At times, we get so fixated on the diagnosis that we tend to forget about the emotional wellbeing of the person with the diagnosis. It is vital to them that we remind them of who they are during the moderate to severe stages of the disease and that we tap into their interests and memories in order for them to regain a sense of identity, which can ultimately lead to a sense of calmness and belonging.

Persons with dementia tend to experience a great sense of anxiety, loss and frustration during the early stages of dementia, without understanding why they experience those feelings. It is therefore important that we as care providers and persons working with dementia  need to find ways in which to better support them emotionally, understand what they are going through and assist to alleviate negative emotions associated with the diagnosis.

Some useful ways to emotionally support your loved one with dementia:

  1. Find out how they used to relax and unwind- if they use to listen to music or went for a walk when feeling stressed, apply the same relaxation methods and see whether they are still able to feel a sense of calmness and relaxation.
  2. Understand their stress triggers and cues – you can achieve this by observing the person in different environments or while they are spending time with people. They may tend to show signs of anxiety once their loved ones have left after a visit or when they find themselves in a stimulating environment. These cues may include changes in body posture, specific body language (such as folded arms or a downward gaze), facial expressions and behaviours such as wandering, aggression and frustration.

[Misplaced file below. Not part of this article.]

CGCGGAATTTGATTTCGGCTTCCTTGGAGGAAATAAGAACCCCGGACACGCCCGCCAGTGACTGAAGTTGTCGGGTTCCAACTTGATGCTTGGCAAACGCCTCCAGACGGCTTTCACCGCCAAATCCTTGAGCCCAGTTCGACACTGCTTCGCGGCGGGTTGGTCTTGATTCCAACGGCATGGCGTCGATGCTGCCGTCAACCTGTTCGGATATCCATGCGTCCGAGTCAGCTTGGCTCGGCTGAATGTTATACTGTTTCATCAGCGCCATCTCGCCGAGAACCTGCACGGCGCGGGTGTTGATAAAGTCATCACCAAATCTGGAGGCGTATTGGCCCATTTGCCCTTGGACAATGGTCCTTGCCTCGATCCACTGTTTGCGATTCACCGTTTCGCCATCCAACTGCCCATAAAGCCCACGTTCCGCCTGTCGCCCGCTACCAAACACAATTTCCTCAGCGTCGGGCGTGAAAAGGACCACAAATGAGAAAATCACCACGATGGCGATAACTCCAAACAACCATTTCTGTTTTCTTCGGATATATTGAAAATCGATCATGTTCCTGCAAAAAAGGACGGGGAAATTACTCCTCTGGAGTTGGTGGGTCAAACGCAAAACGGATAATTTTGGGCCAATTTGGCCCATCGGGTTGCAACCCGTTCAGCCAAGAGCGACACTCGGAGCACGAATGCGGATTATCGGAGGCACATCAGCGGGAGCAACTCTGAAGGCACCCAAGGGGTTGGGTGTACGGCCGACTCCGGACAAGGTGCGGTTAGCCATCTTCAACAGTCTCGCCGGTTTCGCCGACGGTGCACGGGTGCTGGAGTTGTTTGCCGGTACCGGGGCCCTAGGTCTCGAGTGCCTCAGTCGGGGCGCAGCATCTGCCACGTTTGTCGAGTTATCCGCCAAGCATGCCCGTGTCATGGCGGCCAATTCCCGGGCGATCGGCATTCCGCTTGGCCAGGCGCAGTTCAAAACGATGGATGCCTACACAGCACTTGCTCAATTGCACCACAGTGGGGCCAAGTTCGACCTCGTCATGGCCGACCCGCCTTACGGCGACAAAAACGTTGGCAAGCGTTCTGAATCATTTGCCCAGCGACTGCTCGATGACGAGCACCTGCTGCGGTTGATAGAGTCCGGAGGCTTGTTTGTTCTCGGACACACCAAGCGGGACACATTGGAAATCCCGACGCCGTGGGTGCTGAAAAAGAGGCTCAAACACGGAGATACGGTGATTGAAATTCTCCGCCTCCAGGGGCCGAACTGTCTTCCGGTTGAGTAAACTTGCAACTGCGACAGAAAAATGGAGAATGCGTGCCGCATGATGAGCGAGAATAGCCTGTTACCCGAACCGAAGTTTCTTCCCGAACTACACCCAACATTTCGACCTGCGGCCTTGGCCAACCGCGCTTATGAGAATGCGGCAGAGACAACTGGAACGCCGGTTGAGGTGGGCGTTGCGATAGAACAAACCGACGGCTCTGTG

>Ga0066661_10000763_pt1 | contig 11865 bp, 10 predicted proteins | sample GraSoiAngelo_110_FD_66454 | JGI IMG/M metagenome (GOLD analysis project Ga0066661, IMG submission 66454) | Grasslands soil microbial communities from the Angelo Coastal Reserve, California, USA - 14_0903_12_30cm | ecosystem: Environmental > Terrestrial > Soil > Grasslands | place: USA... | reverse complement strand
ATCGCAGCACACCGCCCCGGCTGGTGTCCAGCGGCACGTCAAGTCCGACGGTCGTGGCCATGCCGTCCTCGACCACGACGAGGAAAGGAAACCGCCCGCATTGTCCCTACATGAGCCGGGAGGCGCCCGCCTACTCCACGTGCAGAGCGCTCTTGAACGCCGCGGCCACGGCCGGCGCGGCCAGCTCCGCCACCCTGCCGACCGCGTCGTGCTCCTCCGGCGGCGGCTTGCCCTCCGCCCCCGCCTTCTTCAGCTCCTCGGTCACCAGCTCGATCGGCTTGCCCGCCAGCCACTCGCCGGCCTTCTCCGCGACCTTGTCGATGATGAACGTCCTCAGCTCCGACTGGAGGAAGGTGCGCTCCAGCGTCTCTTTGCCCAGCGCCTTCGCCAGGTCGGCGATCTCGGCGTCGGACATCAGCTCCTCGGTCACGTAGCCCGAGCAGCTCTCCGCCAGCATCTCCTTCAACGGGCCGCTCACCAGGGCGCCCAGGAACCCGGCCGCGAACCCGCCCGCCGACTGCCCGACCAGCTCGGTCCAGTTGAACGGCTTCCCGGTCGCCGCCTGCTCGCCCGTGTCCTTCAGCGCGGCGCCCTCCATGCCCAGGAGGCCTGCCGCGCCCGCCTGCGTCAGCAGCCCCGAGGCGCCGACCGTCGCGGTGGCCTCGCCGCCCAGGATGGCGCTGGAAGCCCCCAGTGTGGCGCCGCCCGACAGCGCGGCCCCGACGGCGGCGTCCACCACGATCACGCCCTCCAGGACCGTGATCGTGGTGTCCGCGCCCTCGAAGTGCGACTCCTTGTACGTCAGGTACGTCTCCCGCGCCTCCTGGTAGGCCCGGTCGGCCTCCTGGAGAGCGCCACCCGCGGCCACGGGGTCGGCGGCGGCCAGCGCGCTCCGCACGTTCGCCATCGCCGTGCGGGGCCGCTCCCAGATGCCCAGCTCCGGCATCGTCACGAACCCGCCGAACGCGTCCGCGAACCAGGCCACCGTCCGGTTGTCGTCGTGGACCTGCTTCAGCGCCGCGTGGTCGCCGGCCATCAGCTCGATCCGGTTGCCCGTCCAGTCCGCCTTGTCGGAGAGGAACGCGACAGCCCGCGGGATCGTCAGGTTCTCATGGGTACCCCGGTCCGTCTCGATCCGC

3. Take the time to listen to what they have to say and what tone they are using – persons with dementia find it difficult to express their feelings and needs, but at times they may give you cues with a single word/expression and use the same word/expression when in a stressed situation.
  4. Find out if they are lonely and in need of companionship, as this may be a trigger for stress – If your loved one with dementia wanders a lot and displays certain unusual behaviours when alone, it may be a sign that they are feeling lonely and are in need of human contact and affection. They are still human beings in need of acceptance and love.
  5. Assist them by means of guidance when they struggle to do a certain task, rather than to stop them and do the task for them –Finding the balance is always difficult, but giving them the right amount of assistance will allow them to feel a sense of achievement rather than feeling helpless.
  6. Spend time to focus on their strengths – Focus on what they enjoy doing and are still able to do with little or no assistance, such as artistic / sport / musical activities, socialising with their friends or working in the garden.
  7. Look at family photos and achievements in their past – this will evoke positive feelings and emotions of achievement, experience, identity and belonging.

Supporting your loved one with dementia on an emotional level is not always easy, especially as we spend too much time worrying about their day to day activities, such as bathing, administration of medication and eating. Slow down and make the effort to incorporate some of these tips into your daily routine with your loved one with dementia.

Lou-Ann van Heerden
Occupational Therapist (Livewell Villages)